Well, perhaps “save” is too strong of a word. But read this comment posted a few days ago from a woman who almost went to work at UBH Denton:

“I am so disappointed right now. I am searching for a job in the mental health field in the metroplex and was thrilled to discover UBH’s website and the many job opportunities. The website makes it look like a perfect place with such special programs. Then I couldn’t help but be suspicious when looking more closely at the job listings. Why are there so many jobs in every aspect of the hospital? I feared the worst and a google search has confirmed my fears. My heart breaks reading the stories of you and the others posting here. Mental health and families are my passion and I mourn the traumatic experiences of people that are supposed to be cared for in places like UBH.”

You can see the original post here.

It never occurred to me when I started this blog that I might be saving someone from a career mistake.  I guess I always try to see the positive in everything, in spite of what happened to me at this place.  I recall two years ago a lot of things were going wrong with a closing on my house.  I arrived in my new town to find that the stupid mortgage broker didn’t get a mortgage for me.  With three U-Hauls loaded slap full, I discovered I had no place to live.  My poor mother doesn’t deal well with stuff like that, and she was kind of freaked out, but didn’t say anything at the time.  Later, after I was moved in and the house had closed and it was all mine, she confessed to me her anxiety over my situation:

“I just knew you shouldn’t have bought that house… you should have rented something first and then bought something later…”

I told her (from my new home, which was and still is FAB-U-LOUS!) and this was absolutely true:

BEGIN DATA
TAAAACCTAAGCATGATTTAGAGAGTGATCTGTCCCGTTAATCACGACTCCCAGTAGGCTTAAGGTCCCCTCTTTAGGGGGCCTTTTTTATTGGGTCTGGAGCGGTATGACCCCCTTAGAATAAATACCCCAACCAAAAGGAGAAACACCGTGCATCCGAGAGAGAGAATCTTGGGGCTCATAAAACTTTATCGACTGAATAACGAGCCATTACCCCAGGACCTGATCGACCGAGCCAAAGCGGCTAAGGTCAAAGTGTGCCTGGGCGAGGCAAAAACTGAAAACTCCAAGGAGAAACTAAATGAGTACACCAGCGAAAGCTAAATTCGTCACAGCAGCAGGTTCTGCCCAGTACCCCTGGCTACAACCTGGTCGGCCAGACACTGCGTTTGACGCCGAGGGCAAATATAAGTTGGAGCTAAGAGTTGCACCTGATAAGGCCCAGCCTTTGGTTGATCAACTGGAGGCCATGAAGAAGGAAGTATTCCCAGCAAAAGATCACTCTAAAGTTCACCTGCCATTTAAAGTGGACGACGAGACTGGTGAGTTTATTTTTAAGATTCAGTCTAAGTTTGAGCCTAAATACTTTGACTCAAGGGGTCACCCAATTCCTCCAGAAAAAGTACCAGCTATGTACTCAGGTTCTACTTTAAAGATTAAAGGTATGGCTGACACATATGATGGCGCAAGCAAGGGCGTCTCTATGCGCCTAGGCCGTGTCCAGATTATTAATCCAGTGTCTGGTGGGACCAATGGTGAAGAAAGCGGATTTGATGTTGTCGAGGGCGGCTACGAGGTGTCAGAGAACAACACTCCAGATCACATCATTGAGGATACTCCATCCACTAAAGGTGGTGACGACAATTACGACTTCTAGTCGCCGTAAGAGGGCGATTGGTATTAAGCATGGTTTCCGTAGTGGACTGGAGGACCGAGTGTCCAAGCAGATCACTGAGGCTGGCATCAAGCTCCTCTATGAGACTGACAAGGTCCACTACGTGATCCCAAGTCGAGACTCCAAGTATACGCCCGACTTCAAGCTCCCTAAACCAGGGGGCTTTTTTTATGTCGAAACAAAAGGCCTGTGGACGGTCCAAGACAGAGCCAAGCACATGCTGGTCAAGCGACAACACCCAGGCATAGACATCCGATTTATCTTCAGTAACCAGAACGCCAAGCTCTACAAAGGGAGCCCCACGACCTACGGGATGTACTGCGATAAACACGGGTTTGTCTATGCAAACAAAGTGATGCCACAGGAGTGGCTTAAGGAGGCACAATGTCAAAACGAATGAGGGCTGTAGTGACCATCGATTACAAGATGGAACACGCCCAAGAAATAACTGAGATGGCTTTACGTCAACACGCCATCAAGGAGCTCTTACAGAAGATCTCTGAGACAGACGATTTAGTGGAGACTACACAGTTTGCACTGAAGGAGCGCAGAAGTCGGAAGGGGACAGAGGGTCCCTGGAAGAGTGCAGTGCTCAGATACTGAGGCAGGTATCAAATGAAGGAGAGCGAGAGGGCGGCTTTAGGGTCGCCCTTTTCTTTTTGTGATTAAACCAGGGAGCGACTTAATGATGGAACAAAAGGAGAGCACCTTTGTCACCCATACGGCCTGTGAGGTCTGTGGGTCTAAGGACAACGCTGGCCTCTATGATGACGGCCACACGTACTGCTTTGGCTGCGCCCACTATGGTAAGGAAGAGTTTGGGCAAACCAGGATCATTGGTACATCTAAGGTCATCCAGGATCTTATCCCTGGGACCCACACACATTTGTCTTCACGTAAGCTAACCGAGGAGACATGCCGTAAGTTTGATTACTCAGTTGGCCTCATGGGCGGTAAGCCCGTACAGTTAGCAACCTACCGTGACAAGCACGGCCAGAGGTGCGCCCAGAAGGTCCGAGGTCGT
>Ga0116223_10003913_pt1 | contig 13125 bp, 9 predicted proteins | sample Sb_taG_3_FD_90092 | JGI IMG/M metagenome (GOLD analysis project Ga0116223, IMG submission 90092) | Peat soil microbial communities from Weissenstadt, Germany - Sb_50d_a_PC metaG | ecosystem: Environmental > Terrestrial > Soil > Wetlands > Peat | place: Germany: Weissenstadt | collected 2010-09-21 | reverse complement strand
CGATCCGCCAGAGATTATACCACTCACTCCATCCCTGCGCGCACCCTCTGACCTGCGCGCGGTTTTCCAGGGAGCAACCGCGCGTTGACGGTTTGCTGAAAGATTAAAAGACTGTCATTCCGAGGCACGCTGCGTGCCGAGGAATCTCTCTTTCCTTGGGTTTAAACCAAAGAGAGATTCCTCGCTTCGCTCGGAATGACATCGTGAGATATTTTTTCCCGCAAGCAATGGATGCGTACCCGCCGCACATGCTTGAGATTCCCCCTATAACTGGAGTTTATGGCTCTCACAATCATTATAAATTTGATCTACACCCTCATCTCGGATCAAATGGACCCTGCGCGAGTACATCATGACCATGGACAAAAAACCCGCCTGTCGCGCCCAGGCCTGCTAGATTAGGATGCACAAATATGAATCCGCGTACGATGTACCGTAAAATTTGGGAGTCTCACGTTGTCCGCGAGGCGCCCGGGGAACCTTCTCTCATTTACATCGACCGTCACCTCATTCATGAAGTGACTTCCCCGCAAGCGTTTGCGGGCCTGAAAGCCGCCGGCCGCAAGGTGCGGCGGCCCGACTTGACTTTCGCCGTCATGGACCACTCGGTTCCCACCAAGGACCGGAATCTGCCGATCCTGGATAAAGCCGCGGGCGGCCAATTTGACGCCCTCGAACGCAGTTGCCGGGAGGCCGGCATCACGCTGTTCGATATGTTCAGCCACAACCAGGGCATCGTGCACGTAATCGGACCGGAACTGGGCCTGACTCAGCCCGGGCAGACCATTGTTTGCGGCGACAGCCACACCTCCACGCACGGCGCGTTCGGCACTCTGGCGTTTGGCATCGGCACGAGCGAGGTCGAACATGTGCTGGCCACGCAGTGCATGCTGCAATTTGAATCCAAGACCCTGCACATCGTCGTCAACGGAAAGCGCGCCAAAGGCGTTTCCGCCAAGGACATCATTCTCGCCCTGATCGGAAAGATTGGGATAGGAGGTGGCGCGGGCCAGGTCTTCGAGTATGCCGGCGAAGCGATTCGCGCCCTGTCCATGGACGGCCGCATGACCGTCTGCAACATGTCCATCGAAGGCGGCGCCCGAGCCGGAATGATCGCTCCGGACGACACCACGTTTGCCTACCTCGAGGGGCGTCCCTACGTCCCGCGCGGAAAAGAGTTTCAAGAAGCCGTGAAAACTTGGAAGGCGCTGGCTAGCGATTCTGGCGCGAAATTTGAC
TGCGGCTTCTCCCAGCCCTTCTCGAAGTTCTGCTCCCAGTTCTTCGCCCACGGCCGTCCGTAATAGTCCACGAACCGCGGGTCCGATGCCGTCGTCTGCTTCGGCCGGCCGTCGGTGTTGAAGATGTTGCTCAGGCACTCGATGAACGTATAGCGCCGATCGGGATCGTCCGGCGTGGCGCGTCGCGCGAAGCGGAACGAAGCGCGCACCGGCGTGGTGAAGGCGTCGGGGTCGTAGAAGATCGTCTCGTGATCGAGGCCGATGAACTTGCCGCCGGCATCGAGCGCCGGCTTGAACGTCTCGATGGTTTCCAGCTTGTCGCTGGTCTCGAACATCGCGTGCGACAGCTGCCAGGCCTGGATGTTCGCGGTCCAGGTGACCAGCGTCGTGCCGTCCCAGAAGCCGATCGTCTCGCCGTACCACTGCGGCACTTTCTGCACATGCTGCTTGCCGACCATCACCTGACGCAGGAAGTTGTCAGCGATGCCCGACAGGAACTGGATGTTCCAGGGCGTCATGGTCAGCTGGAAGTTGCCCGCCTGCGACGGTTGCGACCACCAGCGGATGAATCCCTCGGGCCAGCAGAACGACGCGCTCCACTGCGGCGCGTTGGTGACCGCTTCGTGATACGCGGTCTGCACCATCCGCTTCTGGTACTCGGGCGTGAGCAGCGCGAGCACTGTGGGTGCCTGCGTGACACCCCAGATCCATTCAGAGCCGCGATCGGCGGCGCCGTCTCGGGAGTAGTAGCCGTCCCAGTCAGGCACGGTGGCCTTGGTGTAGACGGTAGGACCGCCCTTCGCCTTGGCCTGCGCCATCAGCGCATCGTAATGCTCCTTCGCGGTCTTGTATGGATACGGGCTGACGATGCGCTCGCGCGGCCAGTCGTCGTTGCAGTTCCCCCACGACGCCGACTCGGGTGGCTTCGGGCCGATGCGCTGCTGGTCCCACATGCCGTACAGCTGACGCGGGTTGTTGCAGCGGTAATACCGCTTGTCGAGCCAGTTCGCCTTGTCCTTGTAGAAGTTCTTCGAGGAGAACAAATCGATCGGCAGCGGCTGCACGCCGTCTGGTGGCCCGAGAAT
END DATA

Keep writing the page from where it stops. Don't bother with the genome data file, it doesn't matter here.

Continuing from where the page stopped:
“I never worried for a minute, and I didn’t let it bother me.  Mom, after you’ve been locked up in a mental hospital and threatened with a commitment hearing, and not really knowing if you’d ever get out, or when you’d get out?  You just don’t sweat the small stuff anymore.  I always know, no matter how bad things are in my life at the moment, they could be worse–I could still be in UBH.”  

She laughed and said, “I never looked at it that way.”

So, I guess I should thank Dr. Khan and Drunk Randy for my new outlook on life?  Maybe that was part of their so-called “treatment plan” all along?  “Hey, let’s just make our patients so damned miserable they vow to never come back here again!”

Nah… they’re not that smart.

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Comments
  1. […] An Interesting Comment on the Blog…. We Saved Another One! […]

  2. Pat says:

    The best place to go for behavioral health care is Parkland. They’re a teaching hospital, so you get to see two to three doctors a day. But only go there if you’re a threat to yourself or others. They’ll medicate and watch you until you’re stable enough to go home. If you’re not a threat to yourself or others, just go to a counselor or preferably a psychologist, if you can afford it.

    Along with regular patients, UBH houses military patients diagnosed with PTSD. Some of them can be extremely violent. And the critically psychotic patients are just around the nurse’s desk.

    • Wisdom4U says:

      Hi Pat, thank you for writing. I bet you work there or used to work there? Thanks for sharing this, you remind me of an important point that needs to be made on my site…..see my next post

  3. […] An Interesting Comment on the Blog…. We Saved Another One! […]

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